A North Cairo Criminal Court judge recused himself from presiding over the detention renewal of journalist and researcher Hesham Gaafar, who has been held in remand for over three years, due to suspected issues of impartiality, according to lawyer Mohamed al-Baqer.
Judge Hussein Kandil said he “sensed discomfort” during a Monday court session. Cited in previous cases, this phrasing is often presumed to imply there was an issue of impartiality affecting a judge’s capacity to preside over a case.
Arrested in October 2015, Gaafar has spent over three years in remand detention, in violation of Article 143 of the Criminal Procedure Code, which caps remand detention at two years, Baqer told Mada Masr.
When Baqer inquired about the judge’s legal reasoning behind extending Gaafar’s remand detention beyond its legal limit, the lawyer was told that this issue would be addressed during Gaafar’s next court session, to which Baqer responded, “Are judges blatantly violating the law?” In turn, the judge recused himself from presiding over the case.
For Baqer, Kandil’s recusal is not a positive development in Gaafar’s case. “The law should have been enforced and Gaafar should have been released,” he said.
To circumvent Article 143 of the Criminal Procedure Code, however, judges have often resorted to Article 380 of the Penal Code, which stipulates that “a criminal court judge may, in all circumstances, order the arrest of a suspect, order a suspect’s provisional detention, and order the release of a suspect held in custody on or without bail” to argue that they have complete liberty to extend remand detention indefinitely.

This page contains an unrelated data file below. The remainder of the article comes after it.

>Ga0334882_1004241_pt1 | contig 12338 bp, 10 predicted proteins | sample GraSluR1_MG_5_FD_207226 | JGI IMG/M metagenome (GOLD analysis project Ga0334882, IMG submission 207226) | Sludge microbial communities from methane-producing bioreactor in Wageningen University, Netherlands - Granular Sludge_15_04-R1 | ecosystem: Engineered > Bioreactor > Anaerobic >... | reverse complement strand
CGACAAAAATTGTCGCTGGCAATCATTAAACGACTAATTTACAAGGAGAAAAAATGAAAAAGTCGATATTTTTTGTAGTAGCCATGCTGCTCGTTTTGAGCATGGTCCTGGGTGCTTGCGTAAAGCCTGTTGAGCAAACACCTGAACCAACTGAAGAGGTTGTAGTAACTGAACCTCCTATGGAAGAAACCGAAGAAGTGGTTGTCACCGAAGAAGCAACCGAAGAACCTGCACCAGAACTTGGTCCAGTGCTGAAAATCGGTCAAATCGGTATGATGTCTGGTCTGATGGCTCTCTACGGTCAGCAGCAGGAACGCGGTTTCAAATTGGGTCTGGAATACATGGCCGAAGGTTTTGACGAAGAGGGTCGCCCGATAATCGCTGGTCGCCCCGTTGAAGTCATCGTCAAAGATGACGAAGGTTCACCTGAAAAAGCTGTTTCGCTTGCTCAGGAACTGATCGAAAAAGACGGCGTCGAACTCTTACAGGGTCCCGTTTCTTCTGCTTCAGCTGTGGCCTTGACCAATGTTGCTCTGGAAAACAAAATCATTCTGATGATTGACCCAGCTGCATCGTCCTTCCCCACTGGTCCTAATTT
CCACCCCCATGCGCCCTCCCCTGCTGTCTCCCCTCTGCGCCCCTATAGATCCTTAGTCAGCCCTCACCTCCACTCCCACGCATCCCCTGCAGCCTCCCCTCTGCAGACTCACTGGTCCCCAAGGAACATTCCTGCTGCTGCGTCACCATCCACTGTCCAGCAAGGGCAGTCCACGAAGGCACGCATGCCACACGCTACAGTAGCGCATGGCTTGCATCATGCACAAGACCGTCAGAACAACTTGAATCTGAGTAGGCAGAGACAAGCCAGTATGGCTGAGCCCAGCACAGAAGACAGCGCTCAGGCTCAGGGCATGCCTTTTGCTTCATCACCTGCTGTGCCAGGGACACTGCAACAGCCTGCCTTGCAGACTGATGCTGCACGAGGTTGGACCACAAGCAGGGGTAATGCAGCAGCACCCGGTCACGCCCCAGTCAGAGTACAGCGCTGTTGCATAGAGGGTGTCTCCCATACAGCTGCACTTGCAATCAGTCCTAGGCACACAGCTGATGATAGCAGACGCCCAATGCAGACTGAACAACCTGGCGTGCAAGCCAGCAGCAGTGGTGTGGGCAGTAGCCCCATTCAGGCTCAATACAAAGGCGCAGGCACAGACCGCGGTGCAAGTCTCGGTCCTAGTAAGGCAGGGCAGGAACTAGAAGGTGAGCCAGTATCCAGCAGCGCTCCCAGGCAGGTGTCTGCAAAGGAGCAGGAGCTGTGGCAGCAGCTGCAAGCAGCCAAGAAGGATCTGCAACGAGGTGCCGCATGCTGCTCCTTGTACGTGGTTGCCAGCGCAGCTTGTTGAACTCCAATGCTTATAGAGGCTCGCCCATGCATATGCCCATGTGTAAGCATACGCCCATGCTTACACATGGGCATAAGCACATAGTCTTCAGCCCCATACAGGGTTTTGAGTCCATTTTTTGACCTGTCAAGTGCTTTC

Baqer told Mada Masr that Gaafar has not been questioned since 2015. “We requested that the Supreme State Security Prosecution clarify the legal reasoning behind its successive requests to extend his detention and to provide new evidence to support the charges he faces,” the lawyer said, adding “We have not received a response from the prosecution.”
The journalist faces charges of joining an outlawed organization and receiving an international bribe, but there is no evidence to support either of these charges, according to his lawyer. The prosecution can not even provide the source of the bribe that Gaafar allegedly received, Baqer added.
Gaafar’s health has continued to deteriorate during his detention, as he suffers from optic atrophy and an enlargement of his prostate gland, conditions that call for medical attention that the journalist has not been receiving, his lawyer stated. Both his family and international rights organizations accused Egyptian authorities of medical neglect in October 2017.
Gaafar was arrested on October 21, 2015, after security forces raided the Mada Foundation for Media Development (not to be confused with this outlet), which he headed.
Established in 2010 and licensed under the Social Solidarity Ministry, the Mada Foundation’s work focused on training and awareness campaigns in the fields of women issues and national unity in the face of sectarianism. Several of the Mada Foundation’s projects were implemented in cooperation with state institutions.
Gaafar’s case marks the first time that amendments to Article 78 of the Penal Code, ratified by President Abdel Fattah al-Sisi in September 2014, were implemented. According to this amendment, receiving money or other forms of assistance from foreign states, entities associated with foreign states, or any other party, in exchange for harming Egypt’s national interests, is punishable by life imprisonment. The amendment, widely referred to as the foreign funding law, created a stir, as its vague wording allows a wide range of activities to fall under its stipulations.